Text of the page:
Norway is a country of extremes - a modern urban capital with a breathtaking rural countryside, extreme darkness in the winter and a sun that never seems to dip below the horizon in the summer. This environment has created a culture of adaptation. This culture of adaptation extends not only to nature, but to culture, technology and the global society we now live in. We spent about one week in this beautiful country split between its capital city Oslo and the small country town Molde.
Norway's history is closely linked to Sweden and the rest of Scandinavia. While a smaller population of just over five million, it occupies a large geographical area relative to its size but remains sparsely populated due to its high northern latitudes. Its natural resources remain a large driver behind their economy and their economic system is very similar to that of Denmark.
Upon arriving in Oslo, I was immediately struck by its contrast to Copenhagen. The city is much more modern and while still possessing many older buildings, the immediate draw to the eyes is the modern architecture. Many of the skyscrapers stark against a gray sky even in the summer days, carry your thoughts to icy and barren winters.
We checked into our AirBnb for the next few days and it was stunning. Impeccably designed with white floors, furniture, linens, and cabinets, it was like walking into an art gallery. Given my propensity to spill food and drink by even looking at it from across the room, I needed to be on my best behavior to avoid catastrophe. Our apartment was ideally located in the center of town and our first morning we were a two-minute walk to an American style diner. I am a huge breakfast person and it had been some time since I had a proper American one. It was our lucky day and I inhaled over easy eggs, hash browns, bacon, and gluten free bread with butter and jam. I polished it off with a few glasses of fresh squeezed orange juice and about a whole pot of coffee. Scandinavia had plenty of gluten free options and I took full advantage of it – returning the next day to the same diner for a club sandwich, something I haven’t had in a long time.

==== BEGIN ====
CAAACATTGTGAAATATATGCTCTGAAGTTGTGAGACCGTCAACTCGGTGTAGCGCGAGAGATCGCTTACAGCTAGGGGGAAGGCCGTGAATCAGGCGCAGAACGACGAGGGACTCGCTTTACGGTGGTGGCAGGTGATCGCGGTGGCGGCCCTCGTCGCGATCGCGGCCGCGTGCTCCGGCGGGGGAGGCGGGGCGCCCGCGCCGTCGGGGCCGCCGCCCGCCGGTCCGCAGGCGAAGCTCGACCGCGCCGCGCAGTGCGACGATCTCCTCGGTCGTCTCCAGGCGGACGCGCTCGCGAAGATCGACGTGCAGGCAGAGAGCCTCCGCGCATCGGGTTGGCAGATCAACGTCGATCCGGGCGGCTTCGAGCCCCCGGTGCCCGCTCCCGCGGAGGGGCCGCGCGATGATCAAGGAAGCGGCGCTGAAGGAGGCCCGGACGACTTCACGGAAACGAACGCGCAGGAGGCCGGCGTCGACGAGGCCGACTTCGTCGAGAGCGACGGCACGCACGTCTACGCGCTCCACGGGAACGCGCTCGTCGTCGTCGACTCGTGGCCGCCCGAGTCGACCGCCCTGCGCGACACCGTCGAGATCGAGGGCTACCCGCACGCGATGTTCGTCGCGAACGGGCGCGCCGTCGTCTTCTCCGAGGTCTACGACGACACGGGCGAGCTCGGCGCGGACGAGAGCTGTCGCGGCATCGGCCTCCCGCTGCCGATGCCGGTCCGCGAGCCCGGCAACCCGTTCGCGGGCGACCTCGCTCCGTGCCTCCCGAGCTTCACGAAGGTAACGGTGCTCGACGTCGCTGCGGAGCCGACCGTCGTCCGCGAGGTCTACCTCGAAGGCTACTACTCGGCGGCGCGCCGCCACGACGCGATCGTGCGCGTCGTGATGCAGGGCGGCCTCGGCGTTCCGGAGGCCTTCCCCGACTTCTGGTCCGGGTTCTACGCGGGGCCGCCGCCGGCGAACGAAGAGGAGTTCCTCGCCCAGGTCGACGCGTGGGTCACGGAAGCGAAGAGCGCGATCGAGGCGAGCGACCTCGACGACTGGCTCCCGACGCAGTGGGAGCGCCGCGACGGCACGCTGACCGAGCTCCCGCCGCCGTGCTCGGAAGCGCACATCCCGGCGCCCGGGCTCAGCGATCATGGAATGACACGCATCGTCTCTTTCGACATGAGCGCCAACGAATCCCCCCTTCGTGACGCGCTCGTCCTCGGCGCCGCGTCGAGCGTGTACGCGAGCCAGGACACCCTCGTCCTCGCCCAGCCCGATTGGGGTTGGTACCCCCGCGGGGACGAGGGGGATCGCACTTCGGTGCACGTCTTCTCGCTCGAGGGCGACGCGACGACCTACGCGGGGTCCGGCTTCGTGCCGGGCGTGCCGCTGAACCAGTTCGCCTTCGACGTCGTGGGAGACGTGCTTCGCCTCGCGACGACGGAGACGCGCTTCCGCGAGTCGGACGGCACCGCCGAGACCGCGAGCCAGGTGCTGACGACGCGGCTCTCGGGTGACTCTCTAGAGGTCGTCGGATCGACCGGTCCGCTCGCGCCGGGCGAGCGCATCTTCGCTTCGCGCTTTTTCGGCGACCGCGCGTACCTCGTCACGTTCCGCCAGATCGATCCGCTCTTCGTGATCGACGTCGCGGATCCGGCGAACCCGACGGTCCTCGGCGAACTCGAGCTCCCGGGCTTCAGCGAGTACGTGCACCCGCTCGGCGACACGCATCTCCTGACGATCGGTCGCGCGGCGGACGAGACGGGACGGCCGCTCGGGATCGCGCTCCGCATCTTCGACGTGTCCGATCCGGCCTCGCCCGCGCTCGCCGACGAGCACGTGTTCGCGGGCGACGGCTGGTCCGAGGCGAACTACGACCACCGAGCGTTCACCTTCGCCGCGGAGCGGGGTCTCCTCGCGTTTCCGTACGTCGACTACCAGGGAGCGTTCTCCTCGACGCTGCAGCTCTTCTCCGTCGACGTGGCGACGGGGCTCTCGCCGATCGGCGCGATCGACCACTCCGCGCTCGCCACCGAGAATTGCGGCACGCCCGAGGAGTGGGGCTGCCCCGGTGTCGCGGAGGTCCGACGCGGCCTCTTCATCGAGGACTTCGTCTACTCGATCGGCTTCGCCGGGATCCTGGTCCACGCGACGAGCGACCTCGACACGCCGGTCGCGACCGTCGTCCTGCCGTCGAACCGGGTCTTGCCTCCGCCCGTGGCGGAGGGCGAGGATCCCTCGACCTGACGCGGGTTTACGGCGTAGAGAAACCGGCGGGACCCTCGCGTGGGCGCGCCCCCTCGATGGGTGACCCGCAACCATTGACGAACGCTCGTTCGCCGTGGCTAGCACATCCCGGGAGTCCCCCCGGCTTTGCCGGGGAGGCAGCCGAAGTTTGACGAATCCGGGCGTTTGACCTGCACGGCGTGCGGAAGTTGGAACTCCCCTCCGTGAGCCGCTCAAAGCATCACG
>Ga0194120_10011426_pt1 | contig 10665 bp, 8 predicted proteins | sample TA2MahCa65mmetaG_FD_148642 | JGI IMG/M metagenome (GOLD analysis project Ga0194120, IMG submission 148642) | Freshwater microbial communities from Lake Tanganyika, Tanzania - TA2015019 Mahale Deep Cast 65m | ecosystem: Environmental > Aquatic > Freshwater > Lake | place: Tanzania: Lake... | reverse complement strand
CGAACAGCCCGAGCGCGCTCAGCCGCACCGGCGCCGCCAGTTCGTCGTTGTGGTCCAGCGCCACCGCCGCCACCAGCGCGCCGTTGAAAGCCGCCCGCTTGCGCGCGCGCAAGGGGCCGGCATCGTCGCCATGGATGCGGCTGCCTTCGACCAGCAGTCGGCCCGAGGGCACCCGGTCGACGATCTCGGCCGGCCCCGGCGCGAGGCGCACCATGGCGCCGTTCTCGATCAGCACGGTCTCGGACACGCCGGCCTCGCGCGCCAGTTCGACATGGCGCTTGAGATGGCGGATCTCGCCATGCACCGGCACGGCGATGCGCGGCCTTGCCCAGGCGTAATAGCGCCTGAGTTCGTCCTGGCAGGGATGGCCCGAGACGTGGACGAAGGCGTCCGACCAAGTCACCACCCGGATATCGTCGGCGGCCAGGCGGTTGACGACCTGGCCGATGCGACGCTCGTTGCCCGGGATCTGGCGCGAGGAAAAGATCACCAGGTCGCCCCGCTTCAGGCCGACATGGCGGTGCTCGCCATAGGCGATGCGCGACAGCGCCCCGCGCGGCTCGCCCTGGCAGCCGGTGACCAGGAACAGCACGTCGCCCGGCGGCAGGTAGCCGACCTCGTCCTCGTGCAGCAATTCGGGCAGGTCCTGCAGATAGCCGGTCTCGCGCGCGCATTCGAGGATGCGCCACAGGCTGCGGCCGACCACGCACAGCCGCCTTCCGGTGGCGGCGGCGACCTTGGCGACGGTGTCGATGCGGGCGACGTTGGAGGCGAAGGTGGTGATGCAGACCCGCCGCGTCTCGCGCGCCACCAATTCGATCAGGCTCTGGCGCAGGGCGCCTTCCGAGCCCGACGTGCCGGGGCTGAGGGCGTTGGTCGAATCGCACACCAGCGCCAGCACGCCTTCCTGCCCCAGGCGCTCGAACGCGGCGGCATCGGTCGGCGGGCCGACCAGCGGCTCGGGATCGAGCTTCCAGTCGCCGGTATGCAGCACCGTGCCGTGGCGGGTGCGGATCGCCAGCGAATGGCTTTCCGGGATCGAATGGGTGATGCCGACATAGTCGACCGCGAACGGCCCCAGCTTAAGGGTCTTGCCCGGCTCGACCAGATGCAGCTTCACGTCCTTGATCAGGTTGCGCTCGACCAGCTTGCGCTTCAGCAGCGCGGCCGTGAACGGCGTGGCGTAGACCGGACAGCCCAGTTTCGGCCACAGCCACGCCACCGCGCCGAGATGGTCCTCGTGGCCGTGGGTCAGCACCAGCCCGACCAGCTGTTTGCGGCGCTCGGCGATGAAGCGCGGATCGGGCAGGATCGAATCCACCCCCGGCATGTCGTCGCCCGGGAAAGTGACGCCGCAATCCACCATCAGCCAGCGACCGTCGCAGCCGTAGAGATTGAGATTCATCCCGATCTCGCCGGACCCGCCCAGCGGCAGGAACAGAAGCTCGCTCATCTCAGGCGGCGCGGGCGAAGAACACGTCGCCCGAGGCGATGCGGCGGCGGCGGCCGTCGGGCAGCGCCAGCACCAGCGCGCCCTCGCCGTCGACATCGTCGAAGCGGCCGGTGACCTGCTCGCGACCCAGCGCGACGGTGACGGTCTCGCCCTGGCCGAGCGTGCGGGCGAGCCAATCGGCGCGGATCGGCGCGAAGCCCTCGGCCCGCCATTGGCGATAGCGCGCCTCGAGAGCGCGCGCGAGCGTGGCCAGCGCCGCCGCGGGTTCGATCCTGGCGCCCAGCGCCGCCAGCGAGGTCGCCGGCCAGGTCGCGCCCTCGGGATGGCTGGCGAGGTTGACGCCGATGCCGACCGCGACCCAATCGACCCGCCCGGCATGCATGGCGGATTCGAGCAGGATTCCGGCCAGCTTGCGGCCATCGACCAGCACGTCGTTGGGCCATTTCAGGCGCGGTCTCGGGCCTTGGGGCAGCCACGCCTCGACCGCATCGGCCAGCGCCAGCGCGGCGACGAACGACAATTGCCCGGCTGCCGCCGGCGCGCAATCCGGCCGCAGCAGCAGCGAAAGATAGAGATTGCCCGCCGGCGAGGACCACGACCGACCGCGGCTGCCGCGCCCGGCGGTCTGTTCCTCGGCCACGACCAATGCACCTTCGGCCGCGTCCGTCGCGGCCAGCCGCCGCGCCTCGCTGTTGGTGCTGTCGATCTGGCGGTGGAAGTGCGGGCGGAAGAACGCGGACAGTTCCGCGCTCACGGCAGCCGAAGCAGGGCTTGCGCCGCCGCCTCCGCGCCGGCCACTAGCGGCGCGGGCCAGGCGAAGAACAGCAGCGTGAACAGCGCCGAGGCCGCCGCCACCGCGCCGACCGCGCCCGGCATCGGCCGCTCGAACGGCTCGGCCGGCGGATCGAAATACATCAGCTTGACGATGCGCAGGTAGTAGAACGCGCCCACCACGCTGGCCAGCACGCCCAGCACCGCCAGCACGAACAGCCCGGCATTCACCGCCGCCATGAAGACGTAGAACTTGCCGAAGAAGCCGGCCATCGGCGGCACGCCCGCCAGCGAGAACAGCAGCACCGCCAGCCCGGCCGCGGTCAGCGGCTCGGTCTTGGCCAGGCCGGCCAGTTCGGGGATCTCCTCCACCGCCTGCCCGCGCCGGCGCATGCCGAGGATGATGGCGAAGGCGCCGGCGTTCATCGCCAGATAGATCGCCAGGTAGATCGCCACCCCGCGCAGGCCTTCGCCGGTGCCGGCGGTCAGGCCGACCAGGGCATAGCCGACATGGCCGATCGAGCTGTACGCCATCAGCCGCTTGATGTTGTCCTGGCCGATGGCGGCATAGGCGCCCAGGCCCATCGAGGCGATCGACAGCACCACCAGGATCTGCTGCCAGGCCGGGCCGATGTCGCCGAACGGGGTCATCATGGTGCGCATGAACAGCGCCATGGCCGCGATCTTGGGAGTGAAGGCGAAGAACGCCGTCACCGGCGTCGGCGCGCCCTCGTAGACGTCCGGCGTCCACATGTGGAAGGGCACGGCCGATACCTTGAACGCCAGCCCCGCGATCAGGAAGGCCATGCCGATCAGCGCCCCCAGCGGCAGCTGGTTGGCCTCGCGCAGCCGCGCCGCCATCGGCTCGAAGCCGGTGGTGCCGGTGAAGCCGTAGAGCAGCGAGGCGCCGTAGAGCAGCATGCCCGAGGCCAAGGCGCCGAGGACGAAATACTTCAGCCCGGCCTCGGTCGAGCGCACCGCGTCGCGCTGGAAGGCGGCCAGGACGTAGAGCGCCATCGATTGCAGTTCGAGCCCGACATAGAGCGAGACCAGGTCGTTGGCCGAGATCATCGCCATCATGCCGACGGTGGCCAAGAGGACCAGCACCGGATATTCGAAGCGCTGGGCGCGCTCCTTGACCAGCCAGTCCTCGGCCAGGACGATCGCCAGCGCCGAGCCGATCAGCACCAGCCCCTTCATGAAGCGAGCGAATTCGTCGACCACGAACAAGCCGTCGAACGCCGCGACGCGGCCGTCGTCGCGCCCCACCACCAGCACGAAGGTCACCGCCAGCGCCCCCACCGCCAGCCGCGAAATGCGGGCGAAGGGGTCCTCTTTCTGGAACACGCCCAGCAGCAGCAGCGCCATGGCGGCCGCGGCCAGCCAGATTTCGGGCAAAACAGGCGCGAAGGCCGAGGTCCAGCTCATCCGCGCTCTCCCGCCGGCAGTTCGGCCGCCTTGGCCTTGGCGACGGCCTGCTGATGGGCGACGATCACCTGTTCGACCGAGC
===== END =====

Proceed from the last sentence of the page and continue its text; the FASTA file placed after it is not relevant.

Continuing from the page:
We left the diner with the goal to walk off our big breakfast and thus planned about a ten-mile long trek throug the city taking in some of the attractions. We first walked to the Edvard Munch Museum but were disappointed to hear that his famous “Scream” was relocated this summer to the National Museum. We later made our way to the Opera house which sits perched in the harbor and downtown. It is truly an architectural marvel and I was again reminded of how the modern Norwegian architecture seemed to harken back to Oslo’s harsh and frosty winters. We walked around the city and explored some of its more posh and popular neighborhoods. Given how north we were, the sun didn’t set until late in the evening past 11pm, it felt like we were on stolen time and we used every second of daylight on that first day in Oslo.
During our city walk, it was made apparent to us that the city was in recent decades populated by large immigrant populations from the Middle East and Africa. We passed through an entire neighborhood almost completely inhabited by Middle Easterners. It was comforting to see evidence of how open and welcoming the Norwegian society was. Our second day in Oslo was spent inside. The city was pounded by rain and so we decided to stay in and enjoy the apartment as opposed to getting soaked in the cold.